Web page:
Black Lives Matter in Martinez: Confronting racism

The woman who committed vandalism by painting over part of a Black Lives Matter mural on July 4th, with assistance from her accomplice, a man who shouted “racism is a leftist lie,” displayed despicable racist behavior.

Their actions violated the norms and values of the community of Martinez, and are an affront to the upstanding citizens of Martinez.

Organizers of the beautiful bright yellow mural project had received a permit from the City of Martinez.

Contra Costa County District Attorney Diana Becton properly charged the vandal and her accomplice with hate crime and other charges.

Organizers of the BLM mural had also applied for a permit to do a permanent mural in Martinez, and that permit should be approved.

In San Francisco, a woman and man accused a Filipino American man of defacing private property and called police on the man, even though the Black Lives Matter chalk art he drew was on a wall at his own residence in the upscale Pacific Heights neighborhood.

The white woman even lied to the Filipino American man, claiming that she knew the person who lived at the stately looking Victorian house.  In fact, however, the Filipino American man has resided at that house for 18 years.

In New York City, a woman called police on Christian Cooper, a Harvard educated African American man who was bird watching in Central Park’s grove reserved for bird watching.

She falsely claimed in her 911 call that she was “being threatened by an African American man.”  She was finally charged on July 6 with filing a false police report by District Attorney Cyrus Vance, Jr.

These acts of hatred and racism against African Americans and people of color remind us of the historically deep racism which plagues our nation and society.  This racism is a cancer which needs to be excised.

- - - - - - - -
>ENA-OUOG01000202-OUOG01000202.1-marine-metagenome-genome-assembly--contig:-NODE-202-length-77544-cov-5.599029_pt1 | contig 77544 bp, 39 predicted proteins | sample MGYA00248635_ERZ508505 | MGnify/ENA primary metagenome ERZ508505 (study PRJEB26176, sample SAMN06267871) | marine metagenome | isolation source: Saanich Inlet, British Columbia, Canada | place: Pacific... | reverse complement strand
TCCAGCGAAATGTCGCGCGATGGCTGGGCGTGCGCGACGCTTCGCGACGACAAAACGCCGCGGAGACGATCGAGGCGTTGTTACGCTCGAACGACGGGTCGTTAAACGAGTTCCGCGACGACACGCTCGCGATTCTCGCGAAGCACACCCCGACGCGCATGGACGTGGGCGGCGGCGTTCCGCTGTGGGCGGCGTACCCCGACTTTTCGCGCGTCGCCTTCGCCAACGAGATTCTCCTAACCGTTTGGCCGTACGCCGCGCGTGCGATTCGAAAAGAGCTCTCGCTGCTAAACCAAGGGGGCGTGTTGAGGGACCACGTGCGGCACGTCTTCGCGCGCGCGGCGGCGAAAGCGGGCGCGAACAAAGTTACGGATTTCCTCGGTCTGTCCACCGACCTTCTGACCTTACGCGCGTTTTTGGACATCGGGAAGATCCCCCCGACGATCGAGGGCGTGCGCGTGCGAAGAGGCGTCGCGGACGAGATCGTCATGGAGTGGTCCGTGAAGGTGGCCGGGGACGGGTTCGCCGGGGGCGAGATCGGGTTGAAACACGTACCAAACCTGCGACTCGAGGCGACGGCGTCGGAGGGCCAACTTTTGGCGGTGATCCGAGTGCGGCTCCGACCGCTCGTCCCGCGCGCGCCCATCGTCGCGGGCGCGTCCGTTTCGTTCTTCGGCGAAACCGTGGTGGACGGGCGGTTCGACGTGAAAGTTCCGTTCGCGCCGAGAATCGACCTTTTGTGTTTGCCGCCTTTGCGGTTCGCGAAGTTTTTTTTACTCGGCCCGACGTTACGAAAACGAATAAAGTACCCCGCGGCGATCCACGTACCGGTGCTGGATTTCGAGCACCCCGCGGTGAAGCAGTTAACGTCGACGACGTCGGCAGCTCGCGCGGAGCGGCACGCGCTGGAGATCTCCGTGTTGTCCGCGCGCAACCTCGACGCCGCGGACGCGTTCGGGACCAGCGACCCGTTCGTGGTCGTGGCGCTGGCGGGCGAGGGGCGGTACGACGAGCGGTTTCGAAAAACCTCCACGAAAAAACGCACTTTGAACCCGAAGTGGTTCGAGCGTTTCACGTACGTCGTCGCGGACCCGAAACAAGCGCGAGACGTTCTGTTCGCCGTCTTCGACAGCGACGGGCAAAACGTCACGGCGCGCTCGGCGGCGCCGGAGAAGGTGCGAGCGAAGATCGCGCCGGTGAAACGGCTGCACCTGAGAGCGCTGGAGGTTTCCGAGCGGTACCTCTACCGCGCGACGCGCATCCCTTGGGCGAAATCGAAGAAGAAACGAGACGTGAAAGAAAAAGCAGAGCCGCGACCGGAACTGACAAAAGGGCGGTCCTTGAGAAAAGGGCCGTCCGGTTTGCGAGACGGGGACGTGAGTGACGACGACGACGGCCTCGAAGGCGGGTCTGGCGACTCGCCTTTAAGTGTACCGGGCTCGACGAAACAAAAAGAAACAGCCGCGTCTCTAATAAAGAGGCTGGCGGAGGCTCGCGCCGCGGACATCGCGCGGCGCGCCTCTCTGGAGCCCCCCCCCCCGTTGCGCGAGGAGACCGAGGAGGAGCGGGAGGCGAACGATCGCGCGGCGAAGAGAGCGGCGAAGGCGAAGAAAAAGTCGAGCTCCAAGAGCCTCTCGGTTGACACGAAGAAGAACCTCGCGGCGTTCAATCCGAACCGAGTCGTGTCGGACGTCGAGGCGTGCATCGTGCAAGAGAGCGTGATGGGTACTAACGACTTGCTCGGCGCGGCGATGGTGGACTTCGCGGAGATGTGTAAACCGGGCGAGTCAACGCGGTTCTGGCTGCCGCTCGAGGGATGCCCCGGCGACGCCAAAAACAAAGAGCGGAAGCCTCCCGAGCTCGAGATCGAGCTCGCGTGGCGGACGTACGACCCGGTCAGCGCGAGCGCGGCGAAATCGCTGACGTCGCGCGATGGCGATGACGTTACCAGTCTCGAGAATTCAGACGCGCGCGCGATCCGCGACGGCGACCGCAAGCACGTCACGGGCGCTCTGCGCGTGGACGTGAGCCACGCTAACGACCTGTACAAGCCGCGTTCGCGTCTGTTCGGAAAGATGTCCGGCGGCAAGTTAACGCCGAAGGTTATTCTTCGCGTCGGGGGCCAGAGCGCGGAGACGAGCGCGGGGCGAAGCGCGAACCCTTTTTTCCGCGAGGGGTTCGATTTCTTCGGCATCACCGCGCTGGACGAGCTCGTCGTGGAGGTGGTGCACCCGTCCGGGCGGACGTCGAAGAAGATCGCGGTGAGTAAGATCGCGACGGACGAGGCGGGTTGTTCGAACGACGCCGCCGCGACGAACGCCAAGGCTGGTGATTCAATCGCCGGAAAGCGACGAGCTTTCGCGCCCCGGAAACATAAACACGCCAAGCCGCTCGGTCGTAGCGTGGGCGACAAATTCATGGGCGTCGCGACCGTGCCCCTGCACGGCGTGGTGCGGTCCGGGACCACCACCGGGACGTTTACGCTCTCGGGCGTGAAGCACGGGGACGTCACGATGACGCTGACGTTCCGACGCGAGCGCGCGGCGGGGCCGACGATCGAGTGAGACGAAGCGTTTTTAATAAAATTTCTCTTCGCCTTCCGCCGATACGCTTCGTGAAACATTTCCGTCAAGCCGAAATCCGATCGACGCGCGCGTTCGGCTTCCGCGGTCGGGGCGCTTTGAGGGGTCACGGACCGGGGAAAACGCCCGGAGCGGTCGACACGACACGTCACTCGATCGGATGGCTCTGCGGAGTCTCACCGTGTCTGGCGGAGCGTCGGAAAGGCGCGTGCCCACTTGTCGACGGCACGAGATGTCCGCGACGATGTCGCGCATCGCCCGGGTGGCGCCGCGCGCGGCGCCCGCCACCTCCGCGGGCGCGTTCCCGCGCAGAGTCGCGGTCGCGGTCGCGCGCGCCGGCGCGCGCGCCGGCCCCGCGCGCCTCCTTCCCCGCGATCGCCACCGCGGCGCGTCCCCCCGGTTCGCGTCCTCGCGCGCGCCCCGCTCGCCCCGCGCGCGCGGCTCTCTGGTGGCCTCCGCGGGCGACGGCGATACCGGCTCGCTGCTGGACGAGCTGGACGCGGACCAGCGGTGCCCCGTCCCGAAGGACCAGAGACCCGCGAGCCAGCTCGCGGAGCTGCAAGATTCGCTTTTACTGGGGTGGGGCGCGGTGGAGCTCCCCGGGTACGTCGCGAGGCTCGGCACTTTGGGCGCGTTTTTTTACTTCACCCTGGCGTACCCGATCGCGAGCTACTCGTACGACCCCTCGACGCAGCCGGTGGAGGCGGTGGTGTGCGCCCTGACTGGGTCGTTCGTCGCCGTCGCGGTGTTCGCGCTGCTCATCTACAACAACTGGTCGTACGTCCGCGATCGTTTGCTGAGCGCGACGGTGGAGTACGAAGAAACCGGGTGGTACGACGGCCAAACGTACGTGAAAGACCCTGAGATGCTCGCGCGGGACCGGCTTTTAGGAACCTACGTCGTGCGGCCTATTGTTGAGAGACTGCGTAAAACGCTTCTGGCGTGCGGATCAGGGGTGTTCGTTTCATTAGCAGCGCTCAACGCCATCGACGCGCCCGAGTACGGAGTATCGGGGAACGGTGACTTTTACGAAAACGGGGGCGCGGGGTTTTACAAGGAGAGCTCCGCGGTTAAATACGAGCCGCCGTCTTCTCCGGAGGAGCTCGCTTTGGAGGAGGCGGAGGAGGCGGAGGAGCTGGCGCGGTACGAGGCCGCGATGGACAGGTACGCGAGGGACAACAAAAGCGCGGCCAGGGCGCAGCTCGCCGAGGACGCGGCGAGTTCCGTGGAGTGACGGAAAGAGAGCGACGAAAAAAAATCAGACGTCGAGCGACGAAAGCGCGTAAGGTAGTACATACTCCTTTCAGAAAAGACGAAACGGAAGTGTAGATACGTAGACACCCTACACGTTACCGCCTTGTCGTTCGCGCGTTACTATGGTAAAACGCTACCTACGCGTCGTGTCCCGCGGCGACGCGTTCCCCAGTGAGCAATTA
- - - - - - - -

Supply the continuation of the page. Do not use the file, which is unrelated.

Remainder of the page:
This racism is evidenced in the killing and murder of George Floyd by police, the killing of other African Americans by police, police brutality against African Americans, and acts of violence and brutality against protesters calling for Black Lives Matter who demonstrated in front of the White House and many cities throughout the U.S. following the killing and murder of George Floyd.

This hatred and racism is rooted in a long history of racism in the United States.

Those who display this hatred and racism not only reveal their own ignorance of the role of racism in American history, but also show that they regard African Americans as “less than human,” and as “invisible.”

We will not eliminate racism overnight.  But we must work hard to excise this cancer.

A good place to begin would be the adoption of police reforms in how police conduct themselves with African Americans and the African American community, and the adoption and implementation of legislation recently passed by the House which addresses issues of police use of excess force and brutality.

We must also address issues of economic inequality in our  country.

In the Black Lives Matter movement and the protests that have occurred since the killing and murder of George Floyd, we recognize that African Americans are still not fully free in our nation

I am a Vietnamese American.

I am an Asian American.

African Americans are my fellow human beings.

African Americans are my brethren and sisters.

African Americans are my fellow Americans.

Black Lives Matter to each and all of us.

Anh Lê
San Francisco


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